2. Long-Term Nurture Sequence

Fully 96% of visitors who arrive on a website aren't yet ready to buy, and 80% of leads never translate into sales.

Even after an initial lead magnet and email series, prospects might not be ready to purchase.

However, we know that companies that prioritize and excel in lead nurturing generate 50% more sales-qualified leads at 33% lower cost.

If that's the case, you should be moving leads into a long-term nurture sequence rather than letting them fall through the cracks. So, again, that's an automated email sequence that offers potential buyers a value-add.

Long-term nurture sequences are essential for B2B companies with a long sales process because they allow you to nurture and maintain a relationship continually.

 

Long-term lead nurture can be successful because it...

  • Is a regular touchpoint with your customer
  • Allows you to convey who your business is
  • Engages your list
  • Drives traffic to your website
  • Increases conversions
  • Increases customer lifetime value and customer retention

And, most important, it allows you to keep in touch in a meaningful way with prospects who are not ready to buy yet.

3. Short-Term Nurture Sequence

Is your prospect further along the awareness journey?

Instead of a long-term nurture sequence, you can first move them into another short-term nurture campaign.

This approach will target leads with specific content and campaigns based on what you've learned about them. So if you know they have a particular problem or need, you can address it.

If they don't convert, you can move them into a longer-term nurture sequence.

4. Bringing Sales Into the Loop

Imagine you downloaded a lead magnet about marketing automation software. The next thing you know, you're getting a call from a sales team.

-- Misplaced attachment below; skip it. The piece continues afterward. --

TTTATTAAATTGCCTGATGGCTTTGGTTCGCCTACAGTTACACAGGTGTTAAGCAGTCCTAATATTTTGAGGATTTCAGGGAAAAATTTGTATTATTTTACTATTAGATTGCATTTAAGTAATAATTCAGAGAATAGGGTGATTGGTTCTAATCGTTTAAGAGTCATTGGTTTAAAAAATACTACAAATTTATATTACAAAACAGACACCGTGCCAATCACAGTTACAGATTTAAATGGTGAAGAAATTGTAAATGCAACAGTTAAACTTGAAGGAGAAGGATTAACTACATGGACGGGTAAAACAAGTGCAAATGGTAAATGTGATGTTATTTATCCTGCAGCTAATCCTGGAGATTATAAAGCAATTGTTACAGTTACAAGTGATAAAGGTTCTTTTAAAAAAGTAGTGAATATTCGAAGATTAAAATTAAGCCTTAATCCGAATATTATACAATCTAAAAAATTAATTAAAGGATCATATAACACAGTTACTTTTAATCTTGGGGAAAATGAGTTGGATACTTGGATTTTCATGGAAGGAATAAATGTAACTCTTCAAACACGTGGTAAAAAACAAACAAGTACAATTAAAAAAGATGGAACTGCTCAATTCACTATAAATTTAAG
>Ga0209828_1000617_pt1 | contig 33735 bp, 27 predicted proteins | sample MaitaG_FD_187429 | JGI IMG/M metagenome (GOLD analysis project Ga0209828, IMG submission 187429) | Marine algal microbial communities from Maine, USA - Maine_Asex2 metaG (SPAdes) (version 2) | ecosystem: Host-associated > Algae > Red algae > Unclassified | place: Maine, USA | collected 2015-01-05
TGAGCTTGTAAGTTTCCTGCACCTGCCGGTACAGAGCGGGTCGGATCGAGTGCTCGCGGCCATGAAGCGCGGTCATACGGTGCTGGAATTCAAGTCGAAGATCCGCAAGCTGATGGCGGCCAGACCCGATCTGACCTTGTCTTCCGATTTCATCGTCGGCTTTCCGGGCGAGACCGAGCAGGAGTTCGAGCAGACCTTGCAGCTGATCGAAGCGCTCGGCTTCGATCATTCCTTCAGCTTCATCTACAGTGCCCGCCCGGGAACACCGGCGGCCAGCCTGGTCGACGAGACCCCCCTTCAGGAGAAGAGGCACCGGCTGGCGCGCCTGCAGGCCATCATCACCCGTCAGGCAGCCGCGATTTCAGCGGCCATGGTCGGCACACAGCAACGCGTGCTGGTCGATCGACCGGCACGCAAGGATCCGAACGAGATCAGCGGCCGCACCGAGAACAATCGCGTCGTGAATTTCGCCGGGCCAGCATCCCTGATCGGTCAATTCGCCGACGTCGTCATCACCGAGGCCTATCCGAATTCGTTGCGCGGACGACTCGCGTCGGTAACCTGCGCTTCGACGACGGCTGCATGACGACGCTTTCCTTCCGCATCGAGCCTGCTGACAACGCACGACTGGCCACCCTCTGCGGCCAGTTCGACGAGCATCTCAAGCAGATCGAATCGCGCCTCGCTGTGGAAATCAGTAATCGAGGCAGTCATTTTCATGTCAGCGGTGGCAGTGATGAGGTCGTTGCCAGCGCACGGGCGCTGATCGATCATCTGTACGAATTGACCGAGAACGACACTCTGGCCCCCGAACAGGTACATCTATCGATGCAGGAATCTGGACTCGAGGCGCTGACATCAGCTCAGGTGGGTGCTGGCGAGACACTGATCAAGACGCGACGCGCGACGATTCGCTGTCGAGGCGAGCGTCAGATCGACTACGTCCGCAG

It's probably the last thing you want. You want time to research yourself and move along the awareness journey before speaking to someone.

However, sometimes it's appropriate for your sales team to reach out to prospects to build relationships and overcome objections directly. Again, it's not likely to work in the early stages of awareness, but if you have leads engaging with your email marketing but not converting, involving Sales is a good final step.

It allows Sales to provide the insight for Marketing to address objections and answer questions that may be holding the lead back from moving forward.

Are you ready to plan the behaviors you want to elicit from prospects?

Many businesses view behavior as one-way: observing and reacting. But that isn't as powerful or effective as being proactive and planning your campaigns to elicit desired behaviors.

Marketing automation is crucial to delivering a campaign that results in the desired outcome. For example, understanding the awareness stages allows you to design campaigns that move leads from Marketing-qualified to Sales-qualified.

Get in touch if you need help implementing marketing automation and the campaigns that go alongside it.

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ABOUT THE AUTHOR

image of Kenda Macdonald

Kenda Macdonald is a forensic psychology major, the Demand Generation Consulting Practice Lead at MarketingProfs, and the founder of Automation Ninjas, the UK's leading behavioral automation agency. She's an international public speaker, a multiaward-winning businesswoman, a doting cat mom, and the author of the best-selling Hack the Buyer Brain.

LinkedIn: Kenda Macdonald